By Anna Rappaport
Anna Rappaport is an actuary and internationally-recognized expert on the impact of change on retirement systems and workforce issues. She is also past President of the Society of Actuaries. Following a long career with Mercer Human Resource Consulting, Rappaport has established her own firm specializing in strategies for better retirement systems.
Older women confront many retirement security challenges. For one thing, women live longer than do men, so their money must stretch farther. For another, many average fewer years in the paid workforce and, when they do work, their average pay is often lower. Additionally, they are more likely to work part-time, for a lower salary. These factors all translate into lower retirement accumulations, smaller retirement payouts, and higher poverty rates in old age, as reported in a recent Society of Actuaries 2014 study “Impact of Retirement Risk on Women.”
To help address some of these challenges, Senator Patty Murray (D-WA) recently introduced the Women’s Pension Protection Act of 2015, with co-sponsors including several Democratic women and Bernie Sanders. This is an important bill, because it makes three key recommendations:
- Require spousal consent for lump sum distributions from defined contribution retirement plans.The Act would improve the rights of spouses to marital retirement savings in employer-sponsored retirement savings plans like 401(k)s. The Act would also strengthen spousal rights over 401(k) account balances by requiring a spouse to consent to funds being distributed at retirement or when the employed spouse changes jobs.
- Expand coverage rules to require more coverage of part-time works. The Act would help long-term part-time workers to save for retirement at work, by requiring employers to make long-term part-time employees eligible to participate in defined contribution plans like 401(k)s.
- Provide women with information and advice to make the critical financial and investment decisions shaping their retirement security.
I believe it unlikely that this bill will be enacted in its present form, and the outlook for sensible pension reform addressing major retirement security issues is bleak in the current environment.
Nevertheless, this legislative proposal should encourage us to focus on and discuss important issues regarding retirement security. It also should remind us to identify feasible steps in the near term.
Improving spousal rights: Retirement savings earned during a marriage often comprise the couple’s most important marital asset, and often, wives end up relying more on their spouses’ savings than do husbands. Traditional defined benefit plans required spousal consent if benefits were paid in a form other than life income with continued payments to the surviving spouse after the first spouse died. Under those requirements, the continued payment was required to be at least 50% of the income payable when both were alive.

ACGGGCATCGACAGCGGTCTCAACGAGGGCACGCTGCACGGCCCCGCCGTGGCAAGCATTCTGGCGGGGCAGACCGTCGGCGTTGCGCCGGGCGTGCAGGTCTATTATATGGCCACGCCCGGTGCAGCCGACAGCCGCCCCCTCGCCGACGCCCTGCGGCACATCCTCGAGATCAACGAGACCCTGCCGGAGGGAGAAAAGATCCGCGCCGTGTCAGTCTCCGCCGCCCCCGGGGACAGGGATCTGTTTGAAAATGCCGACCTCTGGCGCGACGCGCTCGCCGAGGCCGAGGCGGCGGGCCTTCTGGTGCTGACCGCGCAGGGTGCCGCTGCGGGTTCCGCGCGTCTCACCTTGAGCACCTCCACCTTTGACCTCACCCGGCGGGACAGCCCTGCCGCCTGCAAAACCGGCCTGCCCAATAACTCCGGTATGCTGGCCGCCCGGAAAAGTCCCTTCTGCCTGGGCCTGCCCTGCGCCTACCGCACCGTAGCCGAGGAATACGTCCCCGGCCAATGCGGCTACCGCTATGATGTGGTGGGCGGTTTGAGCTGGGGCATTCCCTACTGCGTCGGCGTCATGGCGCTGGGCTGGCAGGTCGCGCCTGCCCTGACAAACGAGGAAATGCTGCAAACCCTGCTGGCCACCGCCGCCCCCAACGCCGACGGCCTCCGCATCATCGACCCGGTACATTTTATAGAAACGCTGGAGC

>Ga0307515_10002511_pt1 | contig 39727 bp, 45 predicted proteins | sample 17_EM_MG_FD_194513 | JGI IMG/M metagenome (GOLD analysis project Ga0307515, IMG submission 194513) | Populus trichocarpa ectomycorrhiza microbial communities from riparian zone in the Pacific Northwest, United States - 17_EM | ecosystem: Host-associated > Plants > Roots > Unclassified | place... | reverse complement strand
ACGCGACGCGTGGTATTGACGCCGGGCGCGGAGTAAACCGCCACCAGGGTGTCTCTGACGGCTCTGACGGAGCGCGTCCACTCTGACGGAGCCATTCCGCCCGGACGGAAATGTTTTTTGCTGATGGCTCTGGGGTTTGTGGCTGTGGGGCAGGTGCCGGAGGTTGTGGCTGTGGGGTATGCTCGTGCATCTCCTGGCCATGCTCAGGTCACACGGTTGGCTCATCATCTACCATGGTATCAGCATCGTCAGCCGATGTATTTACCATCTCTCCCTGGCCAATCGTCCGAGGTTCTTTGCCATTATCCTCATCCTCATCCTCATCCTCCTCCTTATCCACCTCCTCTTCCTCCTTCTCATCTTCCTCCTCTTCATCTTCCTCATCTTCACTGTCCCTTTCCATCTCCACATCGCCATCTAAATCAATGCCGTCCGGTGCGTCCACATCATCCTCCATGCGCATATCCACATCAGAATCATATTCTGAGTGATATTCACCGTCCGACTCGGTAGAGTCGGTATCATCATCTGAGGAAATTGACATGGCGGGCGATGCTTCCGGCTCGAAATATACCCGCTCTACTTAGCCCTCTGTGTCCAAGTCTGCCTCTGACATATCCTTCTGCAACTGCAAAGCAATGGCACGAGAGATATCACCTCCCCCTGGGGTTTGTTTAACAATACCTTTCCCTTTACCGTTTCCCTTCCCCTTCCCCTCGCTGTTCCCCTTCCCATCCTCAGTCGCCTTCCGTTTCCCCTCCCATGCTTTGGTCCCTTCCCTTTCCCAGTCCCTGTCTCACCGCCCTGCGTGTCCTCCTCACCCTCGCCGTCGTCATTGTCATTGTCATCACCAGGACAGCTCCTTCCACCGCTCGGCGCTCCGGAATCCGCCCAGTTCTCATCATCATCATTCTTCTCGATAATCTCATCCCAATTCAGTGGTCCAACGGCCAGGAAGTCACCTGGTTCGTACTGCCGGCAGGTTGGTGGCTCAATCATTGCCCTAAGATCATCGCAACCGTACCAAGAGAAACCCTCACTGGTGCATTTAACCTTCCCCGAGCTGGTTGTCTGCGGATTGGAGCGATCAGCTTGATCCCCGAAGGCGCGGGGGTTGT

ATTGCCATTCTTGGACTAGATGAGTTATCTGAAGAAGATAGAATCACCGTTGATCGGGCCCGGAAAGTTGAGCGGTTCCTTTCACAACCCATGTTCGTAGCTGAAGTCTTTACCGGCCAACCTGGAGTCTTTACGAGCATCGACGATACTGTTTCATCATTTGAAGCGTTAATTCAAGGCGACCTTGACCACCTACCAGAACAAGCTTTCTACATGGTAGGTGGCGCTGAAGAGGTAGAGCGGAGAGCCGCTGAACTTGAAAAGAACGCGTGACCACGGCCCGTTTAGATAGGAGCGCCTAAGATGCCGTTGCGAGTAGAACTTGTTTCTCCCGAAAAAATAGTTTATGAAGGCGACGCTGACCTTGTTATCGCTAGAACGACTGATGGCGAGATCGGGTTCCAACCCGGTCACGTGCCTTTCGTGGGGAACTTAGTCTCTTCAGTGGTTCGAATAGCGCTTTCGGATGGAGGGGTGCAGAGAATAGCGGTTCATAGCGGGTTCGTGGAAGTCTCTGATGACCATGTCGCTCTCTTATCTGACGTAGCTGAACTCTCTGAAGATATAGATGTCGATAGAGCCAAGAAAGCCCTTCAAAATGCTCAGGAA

But those rules do not apply to lump sum distributions from 401(k) and other defined contribution plans unless the plan offers annuity options (and unfortunately, few do). So today, when married workers leave their jobs with defined contribution plans, they often can make unilateral decisions about their 401(k) funds. Sen. Murray’s proposed provision therefore addresses an important element of spousal protection and also removes an important barrier to offering lifetime income options.
Since women usually have lower account balances in their own pensions, it is important to have a fair sharing of the couple’s 401(k) account balances in divorce. It is also important that the household be managed so that decision making about these assets is shared.
Expanding pension coverage: Many women work part-time during some of their working years, because of family responsibilities, availability of jobs, or personal preferences. While employers often prefer part-time workers because they are less costly, they frequently do not receive retirement saving accounts. Existing U.S. federal pension legislation mandates including those persons employed at least 1000 hours per year. The Senator’s proposed bill would reduce that requirement to 500 hours a year.
Such a change would give more people access to employer-sponsored savings, but they still would need to decide to save and preserve assets for retirement. Many households have more demands on their resources than can be met, making it important to set priorities and focus on both the long and short term. Individual Retirement Accounts (IRAs) are one way people lacking employer plans can save, but they still require the discipline and future focus to establish individual accounts. A fine option for starting savers is the MyRA, a new Federal system providing a very good option for those without a plan to get started, and then eventually transitioning them into Individual Retirement Accounts.
The MyRA website includes tools and retirement calculator. Women’s Institute for a Secure Retirement also offers numerous resources to help women with modest means learn about retirement.
This piece was originally posted on January 5, 2016, on the Pension Research Council’s curated Forbes blog. To view the original posting, click here.
Views of our Guest Bloggers are theirs alone, and not of the Pension Research Council, the Wharton School, or the University of Pennsylvania.